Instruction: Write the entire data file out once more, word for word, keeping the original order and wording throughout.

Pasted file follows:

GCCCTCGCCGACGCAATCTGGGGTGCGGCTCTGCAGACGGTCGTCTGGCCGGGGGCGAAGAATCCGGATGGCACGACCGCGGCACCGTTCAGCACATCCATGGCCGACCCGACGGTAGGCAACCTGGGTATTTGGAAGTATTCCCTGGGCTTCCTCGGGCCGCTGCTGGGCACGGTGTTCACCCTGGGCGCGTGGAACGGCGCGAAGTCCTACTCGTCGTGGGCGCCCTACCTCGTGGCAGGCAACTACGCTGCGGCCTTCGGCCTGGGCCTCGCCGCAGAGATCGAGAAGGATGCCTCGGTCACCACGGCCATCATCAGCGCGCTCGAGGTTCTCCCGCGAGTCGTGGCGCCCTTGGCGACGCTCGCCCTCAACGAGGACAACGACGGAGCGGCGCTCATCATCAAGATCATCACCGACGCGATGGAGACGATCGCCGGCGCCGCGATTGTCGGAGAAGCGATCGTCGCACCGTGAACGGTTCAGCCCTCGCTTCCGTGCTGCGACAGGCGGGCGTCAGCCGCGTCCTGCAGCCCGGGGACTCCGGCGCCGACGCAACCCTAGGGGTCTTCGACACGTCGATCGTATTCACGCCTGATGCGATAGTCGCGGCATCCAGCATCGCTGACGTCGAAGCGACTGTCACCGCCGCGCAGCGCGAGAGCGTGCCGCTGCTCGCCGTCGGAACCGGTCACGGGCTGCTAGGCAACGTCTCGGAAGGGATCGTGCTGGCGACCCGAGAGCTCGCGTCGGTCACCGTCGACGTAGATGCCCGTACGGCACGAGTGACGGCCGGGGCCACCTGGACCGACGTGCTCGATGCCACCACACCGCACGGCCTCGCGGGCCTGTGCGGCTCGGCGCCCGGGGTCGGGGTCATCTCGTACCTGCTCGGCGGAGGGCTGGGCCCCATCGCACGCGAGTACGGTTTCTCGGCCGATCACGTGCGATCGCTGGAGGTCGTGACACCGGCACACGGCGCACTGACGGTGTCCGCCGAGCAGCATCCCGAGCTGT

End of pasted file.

GCCCTCGCCGACGCAATCTGGGGTGCGGCTCTGCAGACGGTCGTCTGGCCGGGGGCGAAGAATCCGGATGGCACGACCGCGGCACCGTTCAGCACATCCATGGCCGACCCGACGGTAGGCAACCTGGGTATTTGGAAGTATTCCCTGGGCTTCCTCGGGCCGCTGCTGGGCACGGTGTTCACCCTGGGCGCGTGGAACGGCGCGAAGTCCTACTCGTCGTGGGCGCCCTACCTCGTGGCAGGCAACTACGCTGCGGCCTTCGGCCTGGGCCTCGCCGCAGAGATCGAGAAGGATGCCTCGGTCACCACGGCCATCATCAGCGCGCTCGAGGTTCTCCCGCGAGTCGTGGCGCCCTTGGCGACGCTCGCCCTCAACGAGGACAACGACGGAGCGGCGCTCATCATCAAGATCATCACCGACGCGATGGAGACGATCGCCGGCGCCGCGATTGTCGGAGAAGCGATCGTCGCACCGTGAACGGTTCAGCCCTCGCTTCCGTGCTGCGACAGGCGGGCGTCAGCCGCGTCCTGCAGCCCGGGGACTCCGGCGCCGACGCAACCCTAGGGGTCTTCGACACGTCGATCGTATTCACGCCTGATGCGATAGTCGCGGCATCCAGCATCGCTGACGTCGAAGCGACTGTCACCGCCGCGCAGCGCGAGAGCGTGCCGCTGCTCGCCGTCGGAACCGGTCACGGGCTGCTAGGCAACGTCTCGGAAGGGATCGTGCTGGCGACCCGAGAGCTCGCGTCGGTCACCGTCGACGTAGATGCCCGTACGGCACGAGTGACGGCCGGGGCCACCTGGACCGACGTGCTCGATGCCACCACACCGCACGGCCTCGCGGGCCTGTGCGGCTCGGCGCCCGGGGTCGGGGTCATCTCGTACCTGCTCGGCGGAGGGCTGGGCCCCATCGCACGCGAGTACGGTTTCTCGGCCGATCACGTGCGATCGCTGGAGGTCGTGACACCGGCACACGGCGCACTGACGGTGTCCGCCGAGCAGCATCCCGAGCTGT